Pranksters Sink the WTO

They started out as small-time pranksters. But when their fake WTO website began drawing invitations from around the world to speak on behalf of the World Trade Organization, they rose to the challenge.
Photo from YES Men: The True Story of the End of the World Trade Organization

The World Trade Organization (WTO) is a giant international bureaucracy with nearly 150 “member countries.” We—the Yes Men—are nobody.

The connection? None. But for three years, we have traveled around the world to important meetings of lawyers, managers, engineers, and policy makers, where we have given elaborate and outrageous lectures about WTO policy—as WTO representatives. If you are of sound mind, you would see through us immediately. Yet to our surprise, we found we had absolutely no trouble fooling the experts.

Worse: we couldn't get them to disbelieve us.

Why are we telling you this? First, because the story is funny. But there is a serious side to the story as well. These experts, after all, are the foot soldiers in the WTO's war on trade unions, environmental protections, and indigenous rights. If they blithely followed us down such nightmarish paths, the real WTO must be able to convince them of anything.

It all started when we set up a parody of the WTO's website—

Now perhaps could be called a fake, but it was a very obvious one. Yet we were flooded with e-mail from lawyers, ministry officials, academics, and assorted others with requests for speakers from the WTO to address important international conferences on global trade—like the Conference on International Services (CILS) in Salzburg, a conference organized by the American Bar Association and the John Marshall Law School of Chicago.

CILS conference, Salzburg

“We're here for the CILS conference,” Mike croaked as authoritatively as he could to the receptionist at the Crowne Plaza Salzburg. It was October 27, 2000. Andy as “Andreas Bichlbauer” was to appear on behalf of WTO director-general Mike Moore.

“Mr. Bichlbauer here is a speaker,” Mike added.

“Dr.,” Andy corrected.

She smiled icily and presented a folder and name tag to Andy. We nodded our thanks, then made our way as calmly as we could to a counter and tore open the folder. We half expected a “Joke's on You!” in big red clown-letters, just as a squadron of Austrian cops came to take us away. What we found instead was this listing: “Andreas Bichlbauer, World Trade Organization, Vienna, Austria. Trade Regulation Relaxation and Concepts of Incremental Improvement: Governing Perspective from 1970 to Present.”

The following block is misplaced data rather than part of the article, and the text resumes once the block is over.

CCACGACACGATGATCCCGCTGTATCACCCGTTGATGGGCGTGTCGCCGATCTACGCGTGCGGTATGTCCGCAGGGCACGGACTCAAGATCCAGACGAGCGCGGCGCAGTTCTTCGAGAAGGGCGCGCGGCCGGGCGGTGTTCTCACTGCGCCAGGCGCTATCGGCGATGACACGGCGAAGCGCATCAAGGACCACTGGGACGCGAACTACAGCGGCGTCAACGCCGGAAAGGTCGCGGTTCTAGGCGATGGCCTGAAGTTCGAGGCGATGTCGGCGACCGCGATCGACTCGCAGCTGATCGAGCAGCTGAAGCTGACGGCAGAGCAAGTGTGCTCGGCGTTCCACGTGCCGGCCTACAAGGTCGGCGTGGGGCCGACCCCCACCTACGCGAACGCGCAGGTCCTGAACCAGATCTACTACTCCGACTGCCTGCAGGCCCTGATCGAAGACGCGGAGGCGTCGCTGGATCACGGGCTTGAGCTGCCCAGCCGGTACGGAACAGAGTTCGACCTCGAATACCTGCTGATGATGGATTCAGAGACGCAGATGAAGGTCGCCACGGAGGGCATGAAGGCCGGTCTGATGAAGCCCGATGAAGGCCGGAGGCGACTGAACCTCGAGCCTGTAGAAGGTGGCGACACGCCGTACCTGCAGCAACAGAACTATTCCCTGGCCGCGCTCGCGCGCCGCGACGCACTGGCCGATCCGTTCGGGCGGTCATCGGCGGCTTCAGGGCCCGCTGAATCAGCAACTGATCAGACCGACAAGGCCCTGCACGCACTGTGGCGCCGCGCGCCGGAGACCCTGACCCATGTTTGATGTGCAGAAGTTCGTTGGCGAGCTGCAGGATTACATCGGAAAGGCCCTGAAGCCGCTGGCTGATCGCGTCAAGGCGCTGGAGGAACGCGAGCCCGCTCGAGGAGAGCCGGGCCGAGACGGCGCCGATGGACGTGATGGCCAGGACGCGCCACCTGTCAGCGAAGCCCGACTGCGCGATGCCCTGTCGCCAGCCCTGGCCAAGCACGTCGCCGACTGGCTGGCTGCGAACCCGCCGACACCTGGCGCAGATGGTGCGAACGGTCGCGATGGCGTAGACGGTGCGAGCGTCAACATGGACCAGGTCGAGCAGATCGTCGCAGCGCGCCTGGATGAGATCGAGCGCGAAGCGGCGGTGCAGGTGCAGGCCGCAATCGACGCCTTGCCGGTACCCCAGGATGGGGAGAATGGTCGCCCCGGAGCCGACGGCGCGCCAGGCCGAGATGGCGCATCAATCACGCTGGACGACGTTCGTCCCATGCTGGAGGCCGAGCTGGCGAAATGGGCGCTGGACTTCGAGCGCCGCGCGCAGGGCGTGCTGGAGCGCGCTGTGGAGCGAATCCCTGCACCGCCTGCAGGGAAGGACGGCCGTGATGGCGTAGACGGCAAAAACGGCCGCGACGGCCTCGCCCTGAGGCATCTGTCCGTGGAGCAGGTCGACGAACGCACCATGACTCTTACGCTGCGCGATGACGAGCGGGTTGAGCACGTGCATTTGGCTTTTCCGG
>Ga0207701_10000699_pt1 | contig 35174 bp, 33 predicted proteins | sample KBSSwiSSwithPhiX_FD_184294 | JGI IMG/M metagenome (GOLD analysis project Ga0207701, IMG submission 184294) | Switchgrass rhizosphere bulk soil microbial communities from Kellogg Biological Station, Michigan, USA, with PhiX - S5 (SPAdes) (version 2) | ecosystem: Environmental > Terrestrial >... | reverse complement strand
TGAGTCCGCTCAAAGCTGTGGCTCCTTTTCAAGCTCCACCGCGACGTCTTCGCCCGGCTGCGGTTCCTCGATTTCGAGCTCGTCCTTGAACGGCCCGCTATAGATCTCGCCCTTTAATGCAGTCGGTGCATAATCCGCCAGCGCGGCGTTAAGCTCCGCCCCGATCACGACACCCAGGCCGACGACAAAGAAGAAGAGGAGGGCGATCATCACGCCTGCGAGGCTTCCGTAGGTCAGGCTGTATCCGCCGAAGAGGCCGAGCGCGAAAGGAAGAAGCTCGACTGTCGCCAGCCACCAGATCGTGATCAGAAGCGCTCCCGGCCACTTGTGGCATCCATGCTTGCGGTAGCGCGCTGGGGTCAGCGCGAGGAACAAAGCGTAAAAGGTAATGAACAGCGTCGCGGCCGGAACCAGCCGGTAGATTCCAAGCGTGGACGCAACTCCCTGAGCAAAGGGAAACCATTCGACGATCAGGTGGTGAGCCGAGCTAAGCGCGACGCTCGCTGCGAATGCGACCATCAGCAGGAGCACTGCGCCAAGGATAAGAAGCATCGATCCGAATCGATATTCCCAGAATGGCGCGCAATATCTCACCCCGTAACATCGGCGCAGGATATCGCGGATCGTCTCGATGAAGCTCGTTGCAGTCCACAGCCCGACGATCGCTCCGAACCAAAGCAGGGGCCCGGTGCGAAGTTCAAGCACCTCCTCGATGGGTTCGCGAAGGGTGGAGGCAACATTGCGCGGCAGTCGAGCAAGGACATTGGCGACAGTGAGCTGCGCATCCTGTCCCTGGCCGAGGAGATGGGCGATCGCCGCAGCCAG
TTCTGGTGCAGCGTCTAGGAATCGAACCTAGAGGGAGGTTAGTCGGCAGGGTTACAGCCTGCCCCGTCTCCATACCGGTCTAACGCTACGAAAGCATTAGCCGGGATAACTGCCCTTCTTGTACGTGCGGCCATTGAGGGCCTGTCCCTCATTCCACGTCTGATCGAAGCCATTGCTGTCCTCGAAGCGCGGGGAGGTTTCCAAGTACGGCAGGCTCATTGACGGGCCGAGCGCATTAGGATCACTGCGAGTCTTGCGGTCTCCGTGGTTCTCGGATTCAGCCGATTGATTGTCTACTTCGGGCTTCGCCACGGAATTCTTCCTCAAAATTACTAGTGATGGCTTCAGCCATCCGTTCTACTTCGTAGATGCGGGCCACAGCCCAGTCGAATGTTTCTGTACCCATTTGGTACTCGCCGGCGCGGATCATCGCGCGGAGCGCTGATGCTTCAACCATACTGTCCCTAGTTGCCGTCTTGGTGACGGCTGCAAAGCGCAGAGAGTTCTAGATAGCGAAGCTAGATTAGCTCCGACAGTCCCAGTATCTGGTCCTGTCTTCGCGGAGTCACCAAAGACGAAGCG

This was just what we had sent in by e-mail, but we couldn't believe our eyes as we saw it in the official booklet. We hovered as long as we reasonably could, staring at the impossible evidence: we really were in Salzburg, we really had been invited to speak as the WTO, and we really were scheduled to do so in just over an hour.

We really were going to prison!

We did not.

In fact, we got away with the absurdity—if not illegality—of what we proposed to a conference of lawyers. It was a proposal to streamline the bureaucracy of elections: corporations paying a PR agency like Hill & Knowlton, who in turn, are paying a TV station, who, finally, are relaying information to the consumer, the voters.

Our solution: Companies directly buy votes from consumers.

“,” Andy as Bichlbauer said in his speech, “is a system that permits voters to voluntarily auction their votes to the highest bidder. It's a forum for people to voluntarily offer their votes for sale, when they don't have a strong affinity for either candidate. It works to streamline the entire process, and as in all market systems, everything works out to the benefit of the consumers—and to the originating corporations, of course.”

The idea of originally came from a graduate student named James Baumgartner. It was his thesis, an ingenious comment on the way money undermines democracy in the U.S.

The reaction to Baumgartner's was swift and nasty. Pundits from Rush Limbaugh to Dr. Laura Schlessinger attacked it. The Chicago Board of Elections filed a lawsuit to stop Chicago residents from being able to buy or sell their votes online. In New York, the Board of Elections threatened to have James's thesis advisor, a lawyer, disbarred.

The reaction to Andy's proposal to international trade lawyers in Salzburg was … well, nothing. Nobody seemed to mind. The audience even gave him a nice round of applause after his speech ended.

“The Nazis actually had a reasonable trade policy, you know,” Andy told a young lawyer during the lunch following his speech. It was another stab to make at least one lawyer mind anything.

“Maybe they've never really been given proper credit—maybe they're not so bad after all.”

“That's not my field of expertise,” the young lawyer replied without hesitation.

“Mine neither,” said Andy.


CNBC TV, July 19, 2000

Our challenge is to get caught.